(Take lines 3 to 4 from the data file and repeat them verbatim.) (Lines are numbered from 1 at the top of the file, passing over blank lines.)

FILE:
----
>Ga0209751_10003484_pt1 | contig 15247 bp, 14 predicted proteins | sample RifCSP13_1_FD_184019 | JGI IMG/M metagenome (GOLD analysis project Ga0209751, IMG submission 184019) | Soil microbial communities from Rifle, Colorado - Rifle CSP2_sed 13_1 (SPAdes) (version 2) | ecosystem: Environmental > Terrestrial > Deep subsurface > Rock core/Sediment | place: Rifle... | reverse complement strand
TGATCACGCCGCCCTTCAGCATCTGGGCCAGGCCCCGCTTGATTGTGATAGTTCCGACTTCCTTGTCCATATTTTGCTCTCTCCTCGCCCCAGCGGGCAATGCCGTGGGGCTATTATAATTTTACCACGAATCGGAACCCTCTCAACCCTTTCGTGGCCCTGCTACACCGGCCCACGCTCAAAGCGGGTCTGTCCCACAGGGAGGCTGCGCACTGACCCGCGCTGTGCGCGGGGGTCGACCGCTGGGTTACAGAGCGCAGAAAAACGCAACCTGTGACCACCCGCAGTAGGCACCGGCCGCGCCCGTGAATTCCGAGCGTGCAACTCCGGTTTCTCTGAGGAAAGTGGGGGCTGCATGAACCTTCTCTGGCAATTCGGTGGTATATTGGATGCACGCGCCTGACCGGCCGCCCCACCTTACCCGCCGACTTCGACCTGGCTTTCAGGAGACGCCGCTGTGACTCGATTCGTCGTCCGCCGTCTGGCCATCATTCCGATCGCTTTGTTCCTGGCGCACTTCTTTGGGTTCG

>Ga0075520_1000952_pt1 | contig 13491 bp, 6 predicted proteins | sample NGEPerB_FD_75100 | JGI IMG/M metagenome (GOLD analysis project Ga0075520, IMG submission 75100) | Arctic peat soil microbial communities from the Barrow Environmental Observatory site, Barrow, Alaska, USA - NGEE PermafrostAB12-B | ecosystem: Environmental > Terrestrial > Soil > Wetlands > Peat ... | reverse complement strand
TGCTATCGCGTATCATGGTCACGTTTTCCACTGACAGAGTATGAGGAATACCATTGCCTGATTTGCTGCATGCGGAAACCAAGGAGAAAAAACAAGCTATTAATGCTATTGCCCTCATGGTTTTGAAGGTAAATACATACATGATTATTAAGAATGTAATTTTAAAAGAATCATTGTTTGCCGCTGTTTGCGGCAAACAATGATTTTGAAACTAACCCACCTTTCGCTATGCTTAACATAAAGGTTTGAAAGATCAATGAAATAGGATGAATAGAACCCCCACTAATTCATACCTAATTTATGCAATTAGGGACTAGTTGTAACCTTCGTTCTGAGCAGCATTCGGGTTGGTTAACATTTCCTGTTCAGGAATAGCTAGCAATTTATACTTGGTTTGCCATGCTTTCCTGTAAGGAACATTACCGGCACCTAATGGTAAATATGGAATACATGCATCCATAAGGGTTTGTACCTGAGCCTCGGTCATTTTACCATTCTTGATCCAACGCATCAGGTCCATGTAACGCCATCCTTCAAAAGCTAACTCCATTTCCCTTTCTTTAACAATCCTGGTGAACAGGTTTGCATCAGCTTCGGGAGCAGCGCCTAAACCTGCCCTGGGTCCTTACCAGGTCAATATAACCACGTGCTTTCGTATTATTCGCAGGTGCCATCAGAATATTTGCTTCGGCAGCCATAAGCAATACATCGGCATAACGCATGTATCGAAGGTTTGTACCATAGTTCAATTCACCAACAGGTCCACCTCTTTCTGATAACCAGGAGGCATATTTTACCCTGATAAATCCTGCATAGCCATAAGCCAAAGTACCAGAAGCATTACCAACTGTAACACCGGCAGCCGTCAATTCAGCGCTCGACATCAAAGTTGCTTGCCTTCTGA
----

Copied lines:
>Ga0075520_1000952_pt1 | contig 13491 bp, 6 predicted proteins | sample NGEPerB_FD_75100 | JGI IMG/M metagenome (GOLD analysis project Ga0075520, IMG submission 75100) | Arctic peat soil microbial communities from the Barrow Environmental Observatory site, Barrow, Alaska, USA - NGEE PermafrostAB12-B | ecosystem: Environmental > Terrestrial > Soil > Wetlands > Peat ... | reverse complement strand
TGCTATCGCGTATCATGGTCACGTTTTCCACTGACAGAGTATGAGGAATACCATTGCCTGATTTGCTGCATGCGGAAACCAAGGAGAAAAAACAAGCTATTAATGCTATTGCCCTCATGGTTTTGAAGGTAAATACATACATGATTATTAAGAATGTAATTTTAAAAGAATCATTGTTTGCCGCTGTTTGCGGCAAACAATGATTTTGAAACTAACCCACCTTTCGCTATGCTTAACATAAAGGTTTGAAAGATCAATGAAATAGGATGAATAGAACCCCCACTAATTCATACCTAATTTATGCAATTAGGGACTAGTTGTAACCTTCGTTCTGAGCAGCATTCGGGTTGGTTAACATTTCCTGTTCAGGAATAGCTAGCAATTTATACTTGGTTTGCCATGCTTTCCTGTAAGGAACATTACCGGCACCTAATGGTAAATATGGAATACATGCATCCATAAGGGTTTGTACCTGAGCCTCGGTCATTTTACCATTCTTGATCCAACGCATCAGGTCCATGTAACGCCATCCTTCAAAAGCTAACTCCATTTCCCTTTCTTTAACAATCCTGGTGAACAGGTTTGCATCAGCTTCGGGAGCAGCGCCTAAACCTGCCCTGGGTCCTTACCAGGTCAATATAACCACGTGCTTTCGTATTATTCGCAGGTGCCATCAGAATATTTGCTTCGGCAGCCATAAGCAATACATCGGCATAACGCATGTATCGAAGGTTTGTACCATAGTTCAATTCACCAACAGGTCCACCTCTTTCTGATAACCAGGAGGCATATTTTACCCTGATAAATCCTGCATAGCCATAAGCCAAAGTACCAGAAGCATTACCAACTGTAACACCGGCAGCCGTCAATTCAGCGCTCGACATCAAAGTTGCTTGCCTTCTGA